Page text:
Back to the top of the FAQ.

6. Disk

6.1. CAV, ZCAV and CLV

Many disks (hard, floppy and optical) run in CAV (Constant Angular Velocity) mode. In this case, the disk spins at a constant rate, and there are the same number of sectors per track on inner and outer tracks. This means that the bits are farther apart on the outer tracks, potentially wasting space. The transfer rate is constant, as the number of bits/track is same and the time/track doesn't vary.

CDs (and video laser disks, I believe) and early Macintosh floppies run at Constant Linear Velocity (CLV). That is, the bits are all roughly the same size, and the rotations per minute of the drive is adjust as the head moves in and out. This gives the best areal density of bits, at the sacrifice of seek speed, since every seek requires an adjustment of the rotation speed. The transfer rate is constant, as the size and spacing of bits is constant and the linear velocity is constant.

The current rage is ZCAV, Zoned Constant Angular Velocity. Most modern SCSI disks have this feature, and the newest MO drives do, as well. There are a number of zones defined on the disk. The number of sectors per track is different in each zone. Thus, the data is packed more densely than normal CAV, but seek speed is not sacrificed. Another effect of ZCAV is that the media transfer rate varies depending on the head position, because the time/track is constant and the bits/track vary; for example, the Seagate ST12450W Barracuda drive varies from 68 to 113 Mbits/sec, almost a factor of two different. has a couple of papers on this topic, and I (rdv) have a paper in consideration for a conference on the topic (6/96).

6.2. Optical {Brief}

See also Robotics section for library options. Slower than magnetic disks (in general)

6.2.1. CD-ROM

Historically produced off-site at significant first-copy cost but small cost for high volumes. Now on-site 'authoring' systems are available. Standard formats are available. Ads have been posted to the net offering services for as little as US$60 to convert a tape to CD. DVD (Digital Versatile Disk) (Next-Generation CD) {New}

Digital Versatile Disk (DVD), the new standard, is a two-layer single or double-sided CD, 8.5 or 17 GB, or double-sided single-layer CD, 9.4 GB. Transfer rate is 11 Mbits/sec (1.4 MB/s). contains a quick overview. First versions will be read only, later will come WORM, then rewritable.

First products are slated to be available by the end of 1996.

There were two new standards in the works, digital video disk (DVD) and high-density compact disk (HDCD). DVD was proposed by 8 major consumer electronics giants (including Toshiba, with Time-Warner on board) and would have featured a double sided disk capable of storing 5GB of data per side. HDCD, backed by Philips and Sony, would have held 3.7GB data, with the potential to double them up to hold 7.4GB by using a two-layer technology.

VHS/Beta wars all over again, along with issues such as backwards compatability to existing CDs, were avoided, thankfully. In December of 1995, everybody agreed on the new DVD format.

See the article by Alan Bell in the July 1996 Scientific American.

(John Wiest (, (Michael Gold) and others, 95/04/20, rdv, 96/7/1)

My (rdv) notes from the Goddard mass storage conference, 1996:

Mike Wingart, Sony, talked about DVD.

Their data rate is 11.08 Mbps, though video formats are generally used in a slower mode than that. Two sizes, 8 cm and 12 cm.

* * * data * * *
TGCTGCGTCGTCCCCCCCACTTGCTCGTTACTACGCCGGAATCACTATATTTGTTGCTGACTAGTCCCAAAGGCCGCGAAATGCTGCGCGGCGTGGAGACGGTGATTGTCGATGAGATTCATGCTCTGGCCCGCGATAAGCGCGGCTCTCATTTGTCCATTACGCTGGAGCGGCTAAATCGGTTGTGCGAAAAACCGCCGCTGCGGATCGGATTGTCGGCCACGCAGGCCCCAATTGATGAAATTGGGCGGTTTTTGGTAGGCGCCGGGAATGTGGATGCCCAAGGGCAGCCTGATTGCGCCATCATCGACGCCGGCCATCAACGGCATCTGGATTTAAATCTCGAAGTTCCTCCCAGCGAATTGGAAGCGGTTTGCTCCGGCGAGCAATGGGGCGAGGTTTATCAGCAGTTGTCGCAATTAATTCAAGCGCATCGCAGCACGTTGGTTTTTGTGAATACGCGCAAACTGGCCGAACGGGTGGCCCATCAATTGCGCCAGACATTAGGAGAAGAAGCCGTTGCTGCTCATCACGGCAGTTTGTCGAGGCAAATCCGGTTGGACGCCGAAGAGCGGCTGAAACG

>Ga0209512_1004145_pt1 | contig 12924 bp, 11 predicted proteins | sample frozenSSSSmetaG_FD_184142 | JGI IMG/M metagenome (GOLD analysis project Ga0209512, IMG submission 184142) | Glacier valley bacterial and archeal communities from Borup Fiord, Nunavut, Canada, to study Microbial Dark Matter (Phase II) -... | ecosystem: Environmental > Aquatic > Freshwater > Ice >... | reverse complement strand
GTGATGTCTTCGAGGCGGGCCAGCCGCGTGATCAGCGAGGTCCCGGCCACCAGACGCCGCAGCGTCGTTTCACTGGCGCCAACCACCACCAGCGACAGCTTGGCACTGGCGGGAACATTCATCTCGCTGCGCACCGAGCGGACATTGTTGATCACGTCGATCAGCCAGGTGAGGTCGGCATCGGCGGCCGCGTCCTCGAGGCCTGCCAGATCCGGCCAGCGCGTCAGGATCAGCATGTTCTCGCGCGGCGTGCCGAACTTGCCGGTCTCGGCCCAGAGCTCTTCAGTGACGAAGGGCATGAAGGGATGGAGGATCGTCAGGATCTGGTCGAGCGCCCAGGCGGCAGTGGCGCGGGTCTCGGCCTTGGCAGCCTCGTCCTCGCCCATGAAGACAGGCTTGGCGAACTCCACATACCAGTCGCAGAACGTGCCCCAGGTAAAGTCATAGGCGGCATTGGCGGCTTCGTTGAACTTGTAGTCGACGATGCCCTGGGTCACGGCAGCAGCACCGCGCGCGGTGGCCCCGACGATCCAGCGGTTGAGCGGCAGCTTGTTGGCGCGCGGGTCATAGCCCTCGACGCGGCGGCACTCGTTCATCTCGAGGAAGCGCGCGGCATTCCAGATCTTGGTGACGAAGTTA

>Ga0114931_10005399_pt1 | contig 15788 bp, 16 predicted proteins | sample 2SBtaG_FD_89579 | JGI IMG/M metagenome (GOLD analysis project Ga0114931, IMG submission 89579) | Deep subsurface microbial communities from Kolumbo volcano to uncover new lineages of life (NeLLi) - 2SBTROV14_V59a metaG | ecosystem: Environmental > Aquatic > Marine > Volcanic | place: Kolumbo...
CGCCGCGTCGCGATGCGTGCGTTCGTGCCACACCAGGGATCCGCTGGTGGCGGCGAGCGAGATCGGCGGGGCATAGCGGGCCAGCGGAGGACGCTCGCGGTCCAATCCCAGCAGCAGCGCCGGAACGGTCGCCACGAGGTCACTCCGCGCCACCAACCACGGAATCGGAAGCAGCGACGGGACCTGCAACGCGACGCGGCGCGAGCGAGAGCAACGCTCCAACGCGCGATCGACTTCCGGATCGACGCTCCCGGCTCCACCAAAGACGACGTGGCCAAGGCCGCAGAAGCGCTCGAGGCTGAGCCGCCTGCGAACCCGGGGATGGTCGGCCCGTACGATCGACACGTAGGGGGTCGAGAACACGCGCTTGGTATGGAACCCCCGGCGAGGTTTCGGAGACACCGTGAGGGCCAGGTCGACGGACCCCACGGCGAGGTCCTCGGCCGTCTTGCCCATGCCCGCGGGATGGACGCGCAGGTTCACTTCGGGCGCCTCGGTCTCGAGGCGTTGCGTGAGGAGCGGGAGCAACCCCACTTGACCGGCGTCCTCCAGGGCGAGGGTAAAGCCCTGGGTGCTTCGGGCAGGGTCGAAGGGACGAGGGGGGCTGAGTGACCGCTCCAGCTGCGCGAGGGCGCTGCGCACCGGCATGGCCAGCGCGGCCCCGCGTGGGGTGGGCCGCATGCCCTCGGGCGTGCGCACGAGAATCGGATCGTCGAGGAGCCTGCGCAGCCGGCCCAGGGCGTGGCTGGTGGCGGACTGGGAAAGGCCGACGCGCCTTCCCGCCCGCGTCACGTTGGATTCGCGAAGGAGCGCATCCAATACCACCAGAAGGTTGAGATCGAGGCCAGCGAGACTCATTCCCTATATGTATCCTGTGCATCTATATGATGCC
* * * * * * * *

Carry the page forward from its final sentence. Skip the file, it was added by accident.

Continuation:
size	single layer,	double layer,
	single side	double side
8cm	1.4 GB		5.2 GB
12cm	4.7 GB		17 GB

track pitch is 0.74 mm, compared to 1.6 for CD (I wrote mm, but I'm sure that's microns).

Starts at the inner hub and moves out as it reads the first layer, when it switches to the second it reverses direction.

They are working for backward compatibility, but the CD-recordable format uses a dye polymer that's wavelength sensitive; CD-R is 750 nm, but they are using 650 nm laser.

Movie is only 4.8 Mbps (he didn't explain the discrepancy, but I presume they just don't use the extra bw). Video is 3.5 Mbps, the rest is audio (5.1 channels, 3 languages, 4 subtitles).

They run 130 to 472 minutes of video on 12 cm disks.

Using ISO 13346, the volume & file standard for write once and RW non-sequential media.

Using ISO 9660, the CD-ROM FS std, needs some modification to work?

DVD-ROM spec 1.0 released Sept. 6th, 1996; others coming soon.

Rewritable 2.6 GB single layer requires cartridge to protect disk. Cyclability of rewritable media is still an issue. GIANT CD-ROMS {New}

A bit of news that I came across recently:

GIANT CD-ROMs SLATED FOR 2000 Norsam Technologies Inc. in Albuquerque, N.M., is developing a CD-ROM technology that would enable users to store up to 165 gigabytes on a single disk -- almost 10 times as much data as can be stored on digital video disks. The additional capacity is made possible by replacing the prevailing 800- and 350 nanometer laser writing technology with a more powerful 50-nanometer particle beam. "The Norsam HD-ROM will ... be a major competitor in the high-availability data arena," says the company's president. The HD-ROM disks will be the same size as current CD-ROMs, but will require users to install high-density readers in their devices. (InternetWeek 14 Nov 97)

6.2.2. WORM {brief}

Write-Once-Read-Many Standards are less firm between vendors.

For info on file systems for WORM, see the reference to ISO/IEC 13346 in Also check out the OSTA (Optical Storage Technology Association) specs for UDF (Universal Disk Format). UDF is one of the file systems that will be used with DVD. (from and, 1996/3/20) Sony {brief}

In the July '95 Wired, p. 56, and seen at SIGGRAPH '95:

new Sony WORM drive, looks like 12", maybe bigger. 15GB on a $400 platter. drive is $21K. 76-disk autochanger is $112.5K. ZCAV. transfer rate 2.7 MB/sec. sustained.

call 1-800-222-7669.


6.2.3. Erasable

Better standards than WORM Magneto-Optical Physics

Magneto-optical disks are plastic or glass disks coated with a compound (often TbFeCo) that has special properties. The disk is read by shining a low-intensity laser (originally infrared, but experiments are being conducted all the way up to blue, I believe; the shorter the wavelength the higher the possible density, all things being equal (which they never are)) onto the media and examining the polarization of the reflected light. To write, a higher-intensity laser is used to heat the material up to its Curie point, where it becomes susceptible to a magnetic field. When the media cools again, its state is "frozen". The polarity of the reflected light during a read depends on the polarity of the magnetic field under which the media was last cooled. Once it has cooled it is no longer suceptible to magnetic fields. Thus, it can be compared in a sense to paleomagnetism. Sony MiniDisc {Brief,New}